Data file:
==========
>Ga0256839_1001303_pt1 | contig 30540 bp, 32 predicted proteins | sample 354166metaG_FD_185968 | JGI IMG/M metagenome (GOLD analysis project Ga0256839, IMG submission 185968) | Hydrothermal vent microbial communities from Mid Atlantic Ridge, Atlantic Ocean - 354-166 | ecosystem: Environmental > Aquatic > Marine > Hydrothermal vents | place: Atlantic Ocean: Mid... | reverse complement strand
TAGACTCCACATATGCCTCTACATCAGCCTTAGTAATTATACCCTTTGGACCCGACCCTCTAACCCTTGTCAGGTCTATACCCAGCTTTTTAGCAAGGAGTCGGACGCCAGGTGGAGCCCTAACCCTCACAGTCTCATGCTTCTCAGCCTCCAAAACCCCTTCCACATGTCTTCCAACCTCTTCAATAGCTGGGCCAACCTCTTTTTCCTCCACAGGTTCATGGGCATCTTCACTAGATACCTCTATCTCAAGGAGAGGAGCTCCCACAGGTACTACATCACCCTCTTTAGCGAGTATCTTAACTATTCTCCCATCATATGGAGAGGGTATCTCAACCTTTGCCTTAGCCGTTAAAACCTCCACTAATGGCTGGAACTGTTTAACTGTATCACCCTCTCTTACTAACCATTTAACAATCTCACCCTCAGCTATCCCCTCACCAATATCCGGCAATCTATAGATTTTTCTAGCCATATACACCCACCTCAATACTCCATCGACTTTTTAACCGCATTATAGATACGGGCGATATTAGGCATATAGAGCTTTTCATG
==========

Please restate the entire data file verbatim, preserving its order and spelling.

>Ga0256839_1001303_pt1 | contig 30540 bp, 32 predicted proteins | sample 354166metaG_FD_185968 | JGI IMG/M metagenome (GOLD analysis project Ga0256839, IMG submission 185968) | Hydrothermal vent microbial communities from Mid Atlantic Ridge, Atlantic Ocean - 354-166 | ecosystem: Environmental > Aquatic > Marine > Hydrothermal vents | place: Atlantic Ocean: Mid... | reverse complement strand
TAGACTCCACATATGCCTCTACATCAGCCTTAGTAATTATACCCTTTGGACCCGACCCTCTAACCCTTGTCAGGTCTATACCCAGCTTTTTAGCAAGGAGTCGGACGCCAGGTGGAGCCCTAACCCTCACAGTCTCATGCTTCTCAGCCTCCAAAACCCCTTCCACATGTCTTCCAACCTCTTCAATAGCTGGGCCAACCTCTTTTTCCTCCACAGGTTCATGGGCATCTTCACTAGATACCTCTATCTCAAGGAGAGGAGCTCCCACAGGTACTACATCACCCTCTTTAGCGAGTATCTTAACTATTCTCCCATCATATGGAGAGGGTATCTCAACCTTTGCCTTAGCCGTTAAAACCTCCACTAATGGCTGGAACTGTTTAACTGTATCACCCTCTCTTACTAACCATTTAACAATCTCACCCTCAGCTATCCCCTCACCAATATCCGGCAATCTATAGATTTTTCTAGCCATATACACCCACCTCAATACTCCATCGACTTTTTAACCGCATTATAGATACGGGCGATATTAGGCATATAGAGCTTTTCATG